Despite admitting that "nearly two-thirds of voters below the age of 40" voted Labour, Felix Martin is strangely "sceptical" that any party is "anywhere close to an agenda" that can satisfy the concerns of the young (The young and the left, 30th June, 2017). He even says that discovering what young people want from their representatives "requires a bit of educated guesswork", when he actually provides ample evidence himself in later paragraphs. It is quite obvious that Labour`s proposals to increase taxation on corporations and the "richest 5 per cent" appealed more than the Tories` wealth tax on grounds of fairness, as the rich are rightly perceived as avoiding paying their fair share for far too long.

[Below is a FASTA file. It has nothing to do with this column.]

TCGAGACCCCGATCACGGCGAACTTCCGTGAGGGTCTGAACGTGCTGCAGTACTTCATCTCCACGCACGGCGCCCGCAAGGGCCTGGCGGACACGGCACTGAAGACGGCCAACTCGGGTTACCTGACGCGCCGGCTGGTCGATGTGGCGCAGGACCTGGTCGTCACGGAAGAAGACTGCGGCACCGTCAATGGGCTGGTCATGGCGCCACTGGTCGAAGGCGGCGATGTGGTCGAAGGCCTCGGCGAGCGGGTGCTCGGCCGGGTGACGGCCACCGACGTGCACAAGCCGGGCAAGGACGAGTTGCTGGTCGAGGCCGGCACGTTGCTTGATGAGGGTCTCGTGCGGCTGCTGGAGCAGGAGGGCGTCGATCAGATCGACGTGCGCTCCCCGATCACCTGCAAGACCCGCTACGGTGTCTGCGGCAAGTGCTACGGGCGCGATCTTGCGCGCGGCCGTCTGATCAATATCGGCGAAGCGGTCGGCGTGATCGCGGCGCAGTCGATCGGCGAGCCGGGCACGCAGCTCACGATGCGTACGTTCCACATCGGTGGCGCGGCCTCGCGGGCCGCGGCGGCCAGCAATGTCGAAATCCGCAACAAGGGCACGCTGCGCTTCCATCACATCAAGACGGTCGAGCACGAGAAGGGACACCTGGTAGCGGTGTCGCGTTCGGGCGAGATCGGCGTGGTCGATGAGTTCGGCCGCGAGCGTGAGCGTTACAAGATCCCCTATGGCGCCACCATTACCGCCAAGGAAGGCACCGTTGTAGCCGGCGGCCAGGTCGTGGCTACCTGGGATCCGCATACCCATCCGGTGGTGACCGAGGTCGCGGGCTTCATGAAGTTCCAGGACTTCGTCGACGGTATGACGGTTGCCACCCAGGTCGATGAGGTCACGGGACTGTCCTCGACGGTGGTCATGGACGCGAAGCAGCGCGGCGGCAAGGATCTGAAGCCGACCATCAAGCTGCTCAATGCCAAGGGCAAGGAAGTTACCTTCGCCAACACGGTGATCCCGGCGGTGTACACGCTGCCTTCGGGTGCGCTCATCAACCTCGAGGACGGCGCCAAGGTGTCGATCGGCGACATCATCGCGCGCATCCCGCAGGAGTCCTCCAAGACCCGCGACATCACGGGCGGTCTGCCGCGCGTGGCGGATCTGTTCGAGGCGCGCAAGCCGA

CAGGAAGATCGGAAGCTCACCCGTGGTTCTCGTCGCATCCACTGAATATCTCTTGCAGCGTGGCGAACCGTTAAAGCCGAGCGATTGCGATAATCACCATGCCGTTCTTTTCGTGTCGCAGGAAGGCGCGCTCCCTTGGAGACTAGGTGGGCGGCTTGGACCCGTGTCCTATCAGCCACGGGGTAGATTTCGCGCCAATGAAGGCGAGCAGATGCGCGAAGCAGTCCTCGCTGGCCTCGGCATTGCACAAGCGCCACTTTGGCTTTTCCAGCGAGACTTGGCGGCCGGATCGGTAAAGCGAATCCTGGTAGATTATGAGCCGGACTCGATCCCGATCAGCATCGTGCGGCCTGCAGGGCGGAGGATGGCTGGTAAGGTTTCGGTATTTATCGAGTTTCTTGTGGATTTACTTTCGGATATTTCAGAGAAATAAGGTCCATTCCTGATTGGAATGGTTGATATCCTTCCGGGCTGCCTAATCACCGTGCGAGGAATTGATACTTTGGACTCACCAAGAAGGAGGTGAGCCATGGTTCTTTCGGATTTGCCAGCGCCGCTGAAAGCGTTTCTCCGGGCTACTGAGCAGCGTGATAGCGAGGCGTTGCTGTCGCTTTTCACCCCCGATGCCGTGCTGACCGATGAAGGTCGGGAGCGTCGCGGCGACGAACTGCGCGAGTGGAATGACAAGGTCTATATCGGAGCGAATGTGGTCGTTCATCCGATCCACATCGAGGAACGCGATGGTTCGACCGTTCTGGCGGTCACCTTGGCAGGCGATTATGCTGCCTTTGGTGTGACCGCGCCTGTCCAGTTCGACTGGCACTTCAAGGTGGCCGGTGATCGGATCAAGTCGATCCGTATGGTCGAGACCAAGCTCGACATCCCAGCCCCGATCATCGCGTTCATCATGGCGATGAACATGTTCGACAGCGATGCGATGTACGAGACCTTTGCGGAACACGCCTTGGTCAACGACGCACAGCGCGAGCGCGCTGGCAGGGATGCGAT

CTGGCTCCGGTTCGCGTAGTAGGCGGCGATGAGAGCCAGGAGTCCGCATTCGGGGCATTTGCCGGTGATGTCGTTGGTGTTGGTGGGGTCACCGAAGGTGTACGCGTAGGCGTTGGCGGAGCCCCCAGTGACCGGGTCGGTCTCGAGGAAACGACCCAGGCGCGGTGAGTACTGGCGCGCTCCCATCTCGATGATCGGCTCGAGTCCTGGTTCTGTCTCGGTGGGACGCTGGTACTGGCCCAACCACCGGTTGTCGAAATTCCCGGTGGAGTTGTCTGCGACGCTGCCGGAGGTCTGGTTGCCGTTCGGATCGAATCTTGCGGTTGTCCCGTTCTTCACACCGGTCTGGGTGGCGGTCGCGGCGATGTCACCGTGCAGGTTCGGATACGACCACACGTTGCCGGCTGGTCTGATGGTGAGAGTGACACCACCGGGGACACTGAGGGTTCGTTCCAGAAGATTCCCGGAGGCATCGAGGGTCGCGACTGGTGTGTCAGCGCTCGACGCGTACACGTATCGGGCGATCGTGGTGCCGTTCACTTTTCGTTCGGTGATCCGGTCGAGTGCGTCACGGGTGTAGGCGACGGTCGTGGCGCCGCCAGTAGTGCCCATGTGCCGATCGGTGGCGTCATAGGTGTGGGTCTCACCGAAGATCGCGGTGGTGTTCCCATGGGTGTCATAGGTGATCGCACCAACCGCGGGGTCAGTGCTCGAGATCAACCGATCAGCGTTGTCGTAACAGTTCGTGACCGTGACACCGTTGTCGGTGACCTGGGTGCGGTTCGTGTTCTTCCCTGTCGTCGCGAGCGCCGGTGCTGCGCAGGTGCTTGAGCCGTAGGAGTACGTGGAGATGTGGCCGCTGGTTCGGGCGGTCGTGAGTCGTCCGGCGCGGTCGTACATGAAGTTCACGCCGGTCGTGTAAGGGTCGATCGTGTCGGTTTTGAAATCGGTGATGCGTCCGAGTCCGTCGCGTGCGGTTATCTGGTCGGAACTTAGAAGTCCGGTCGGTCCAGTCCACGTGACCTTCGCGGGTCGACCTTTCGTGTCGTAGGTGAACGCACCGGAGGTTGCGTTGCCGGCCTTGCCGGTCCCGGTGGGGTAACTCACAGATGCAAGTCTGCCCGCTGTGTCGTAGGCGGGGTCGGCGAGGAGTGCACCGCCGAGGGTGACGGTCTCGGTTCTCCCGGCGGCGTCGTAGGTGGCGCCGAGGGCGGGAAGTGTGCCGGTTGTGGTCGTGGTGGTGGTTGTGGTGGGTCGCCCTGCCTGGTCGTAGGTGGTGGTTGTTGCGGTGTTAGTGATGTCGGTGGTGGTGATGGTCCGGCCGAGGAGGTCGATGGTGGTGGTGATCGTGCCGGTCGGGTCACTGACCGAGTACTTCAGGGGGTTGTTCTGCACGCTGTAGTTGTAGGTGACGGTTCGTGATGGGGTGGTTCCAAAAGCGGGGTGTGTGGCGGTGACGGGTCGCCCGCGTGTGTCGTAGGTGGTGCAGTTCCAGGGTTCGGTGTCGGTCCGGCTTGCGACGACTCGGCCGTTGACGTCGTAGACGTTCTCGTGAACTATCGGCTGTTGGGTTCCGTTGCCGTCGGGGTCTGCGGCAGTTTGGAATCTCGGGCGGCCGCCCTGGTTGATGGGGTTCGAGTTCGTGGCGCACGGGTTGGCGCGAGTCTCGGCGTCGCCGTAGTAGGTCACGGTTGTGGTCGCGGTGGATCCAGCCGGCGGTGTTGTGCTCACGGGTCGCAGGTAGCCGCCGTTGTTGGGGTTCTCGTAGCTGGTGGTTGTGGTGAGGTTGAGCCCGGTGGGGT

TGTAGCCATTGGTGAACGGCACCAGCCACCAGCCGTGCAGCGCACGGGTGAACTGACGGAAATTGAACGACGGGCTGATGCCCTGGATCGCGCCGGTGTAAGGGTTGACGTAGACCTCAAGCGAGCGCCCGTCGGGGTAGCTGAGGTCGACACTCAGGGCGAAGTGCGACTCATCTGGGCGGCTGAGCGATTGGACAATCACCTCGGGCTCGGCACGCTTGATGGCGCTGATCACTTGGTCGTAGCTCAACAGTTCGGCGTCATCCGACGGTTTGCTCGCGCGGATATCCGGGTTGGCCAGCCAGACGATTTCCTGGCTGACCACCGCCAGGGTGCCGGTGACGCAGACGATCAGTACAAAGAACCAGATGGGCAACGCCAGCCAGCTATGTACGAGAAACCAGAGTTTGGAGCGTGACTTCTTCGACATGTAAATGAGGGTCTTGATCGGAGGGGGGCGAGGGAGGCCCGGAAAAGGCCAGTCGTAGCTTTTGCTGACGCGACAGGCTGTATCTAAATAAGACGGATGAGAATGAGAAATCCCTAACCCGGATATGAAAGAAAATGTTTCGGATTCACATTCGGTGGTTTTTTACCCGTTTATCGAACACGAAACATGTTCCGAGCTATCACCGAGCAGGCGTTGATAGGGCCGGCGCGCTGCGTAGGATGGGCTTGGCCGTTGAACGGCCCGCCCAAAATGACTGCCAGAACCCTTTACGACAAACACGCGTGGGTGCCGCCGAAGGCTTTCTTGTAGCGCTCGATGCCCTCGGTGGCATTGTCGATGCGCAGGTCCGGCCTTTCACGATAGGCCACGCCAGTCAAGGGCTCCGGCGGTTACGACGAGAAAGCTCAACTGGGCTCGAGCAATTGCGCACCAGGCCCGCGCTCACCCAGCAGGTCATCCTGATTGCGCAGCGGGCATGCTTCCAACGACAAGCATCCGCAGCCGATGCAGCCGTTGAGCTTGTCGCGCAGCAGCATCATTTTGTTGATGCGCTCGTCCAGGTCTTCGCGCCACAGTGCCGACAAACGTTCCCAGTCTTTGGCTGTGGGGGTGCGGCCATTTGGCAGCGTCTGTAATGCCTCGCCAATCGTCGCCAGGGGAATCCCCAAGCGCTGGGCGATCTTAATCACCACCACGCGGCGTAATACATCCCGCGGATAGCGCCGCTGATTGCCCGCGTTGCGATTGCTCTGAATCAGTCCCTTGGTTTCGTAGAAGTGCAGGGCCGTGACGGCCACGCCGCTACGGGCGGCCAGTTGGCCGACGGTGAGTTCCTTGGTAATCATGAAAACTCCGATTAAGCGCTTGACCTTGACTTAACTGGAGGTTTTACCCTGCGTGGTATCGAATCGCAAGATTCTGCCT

That the "current alignment to the left" will dominate UK politics for the next twenty years is hardly the "worrying development" which Martin makes it out to be. The party which fails to have "fairness" at its policies` core will flounder; the one which promises selection at the age of eleven, and grammar schools, rather than the level playing field of equality of opportunity, will lose out, as will one which ignores the increasing gaps between the rungs in the social mobility ladder. Top jobs cannot be the preserve of the privately educated; unpaid internships cannot be allowed any longer. Obscene pay levels at the top, the provision of affordable housing and the ridiculous burden of student loans have been ignored by all parties for too long. The unfairness of Tory austerity policies, and the obvious failure to act on May`s rhetoric have not gone unnoticed.
Labour has most definitely "devised a solution" to "intergenerational inequality", and the right ignore it at their peril!